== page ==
Today’s product portfolios c
an contain hundreds of thousands SKUs. In some cases a company must manage several million. This is not to say a company will have this many product families. In fact, many of these SKUs are based on product configurations within a product family. For example a style of shoe can have a SKU for each gender, color, size and width. A family of sofas can have individual SKUs for fabric, color, pillows, and legs. A USB memory stick can have variations for memory size, color and indicator light.
If “Plan High, Source Low” was a bumper sticker, it would mean something to supply chain professionals who need to plan demand at both the aggregate levels as well as detail levels for each important product attribute (e.g. gender, style, color, size, gender, finish, region, speed, power, material type, trim level, configuration, and many more). Accurate detailed forecasts drive better supply planning, smarter sourcing decisions at an earlier stage, and more insightful production schedules.
So why aren’t you doing it? Because your product portfolio is too large? Because you don’t have enough bandwidth to create 3- or 4- or 5-tiers-deep attribute profiles covering every style, region, life cycle stage, etc.? Because you are using a “one-size-fits-all” statistical model for all your products, even though you know it isn’t the best fit? The reality is high-level demand planning is more predictable, and matches up well with business requirements at a high-level, but doesn’t translate into an accurate forecast for every product variant is complex.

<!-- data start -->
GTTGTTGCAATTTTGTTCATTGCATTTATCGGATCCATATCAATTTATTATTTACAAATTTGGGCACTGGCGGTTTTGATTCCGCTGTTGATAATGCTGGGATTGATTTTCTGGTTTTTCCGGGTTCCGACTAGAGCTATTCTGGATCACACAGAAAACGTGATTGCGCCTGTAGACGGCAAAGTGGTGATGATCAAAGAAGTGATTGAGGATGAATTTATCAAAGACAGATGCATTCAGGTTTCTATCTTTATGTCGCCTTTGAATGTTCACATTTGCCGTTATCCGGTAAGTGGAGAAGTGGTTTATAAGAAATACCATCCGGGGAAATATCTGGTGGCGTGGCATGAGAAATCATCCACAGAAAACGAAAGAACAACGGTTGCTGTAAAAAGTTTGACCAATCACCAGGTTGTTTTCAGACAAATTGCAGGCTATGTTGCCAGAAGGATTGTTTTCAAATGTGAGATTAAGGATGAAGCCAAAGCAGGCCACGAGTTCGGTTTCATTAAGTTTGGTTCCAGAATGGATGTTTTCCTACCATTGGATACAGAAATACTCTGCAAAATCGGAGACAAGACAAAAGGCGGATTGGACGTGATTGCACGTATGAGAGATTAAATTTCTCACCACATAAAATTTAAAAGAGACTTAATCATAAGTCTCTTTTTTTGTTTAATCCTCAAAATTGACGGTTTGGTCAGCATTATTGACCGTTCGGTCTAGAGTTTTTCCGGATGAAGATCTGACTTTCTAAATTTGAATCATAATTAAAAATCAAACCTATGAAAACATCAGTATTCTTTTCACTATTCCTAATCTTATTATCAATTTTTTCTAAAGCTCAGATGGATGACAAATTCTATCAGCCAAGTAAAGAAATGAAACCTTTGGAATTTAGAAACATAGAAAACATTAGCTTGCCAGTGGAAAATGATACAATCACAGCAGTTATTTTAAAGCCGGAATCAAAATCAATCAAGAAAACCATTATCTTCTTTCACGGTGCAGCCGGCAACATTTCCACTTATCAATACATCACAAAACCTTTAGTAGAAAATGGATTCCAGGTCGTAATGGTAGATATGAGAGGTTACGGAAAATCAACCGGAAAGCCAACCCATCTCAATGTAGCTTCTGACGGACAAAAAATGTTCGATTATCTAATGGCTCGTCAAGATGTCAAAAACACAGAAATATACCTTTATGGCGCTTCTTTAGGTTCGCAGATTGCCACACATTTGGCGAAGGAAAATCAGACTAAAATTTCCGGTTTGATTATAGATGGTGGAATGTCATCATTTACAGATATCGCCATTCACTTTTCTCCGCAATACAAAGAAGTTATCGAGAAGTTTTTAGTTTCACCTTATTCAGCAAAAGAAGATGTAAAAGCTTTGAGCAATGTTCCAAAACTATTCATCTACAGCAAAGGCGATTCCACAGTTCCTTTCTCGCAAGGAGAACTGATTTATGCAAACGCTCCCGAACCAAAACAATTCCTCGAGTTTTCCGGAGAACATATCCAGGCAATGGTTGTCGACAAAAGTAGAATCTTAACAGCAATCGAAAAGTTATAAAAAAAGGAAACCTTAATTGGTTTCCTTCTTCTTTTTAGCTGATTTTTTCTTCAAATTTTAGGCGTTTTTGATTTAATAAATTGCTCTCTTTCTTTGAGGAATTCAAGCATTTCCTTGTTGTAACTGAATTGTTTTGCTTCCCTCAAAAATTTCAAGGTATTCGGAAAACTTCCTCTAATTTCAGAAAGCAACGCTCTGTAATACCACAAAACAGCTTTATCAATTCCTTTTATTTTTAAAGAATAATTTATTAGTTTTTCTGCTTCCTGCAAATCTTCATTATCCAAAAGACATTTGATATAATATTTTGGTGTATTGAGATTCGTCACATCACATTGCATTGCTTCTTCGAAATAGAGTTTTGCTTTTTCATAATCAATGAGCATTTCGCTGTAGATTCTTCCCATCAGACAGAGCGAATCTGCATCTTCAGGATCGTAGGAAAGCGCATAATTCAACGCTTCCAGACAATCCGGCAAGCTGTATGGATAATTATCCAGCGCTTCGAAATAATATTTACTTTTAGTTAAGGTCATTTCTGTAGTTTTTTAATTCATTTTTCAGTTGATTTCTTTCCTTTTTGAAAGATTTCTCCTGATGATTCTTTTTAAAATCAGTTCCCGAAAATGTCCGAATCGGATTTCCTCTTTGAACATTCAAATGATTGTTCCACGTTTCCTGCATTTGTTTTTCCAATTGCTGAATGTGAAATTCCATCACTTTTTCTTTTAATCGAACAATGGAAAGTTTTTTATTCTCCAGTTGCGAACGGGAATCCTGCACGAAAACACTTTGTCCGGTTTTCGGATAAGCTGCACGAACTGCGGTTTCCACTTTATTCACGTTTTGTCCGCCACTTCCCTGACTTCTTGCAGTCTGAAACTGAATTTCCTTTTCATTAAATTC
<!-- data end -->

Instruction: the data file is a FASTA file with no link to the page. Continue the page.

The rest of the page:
An advanced tool like Voyager Proportional Profile Planning™ bridges the gap between demand planning and supply, sourcing, and production planning. It offers a practical way to generate attribute curves, or proportional profiles, from the demand histories of existing products with similar characteristics. Using existing sales data to build multi-tiered proportional profile templates early in the product development cycle enables you to make supply planning decisions even before marketing plans are final. And employing multiple, time-phased profiles tuned to the different stages of a product life cycle can mean the difference between profitability and filling the discount bins.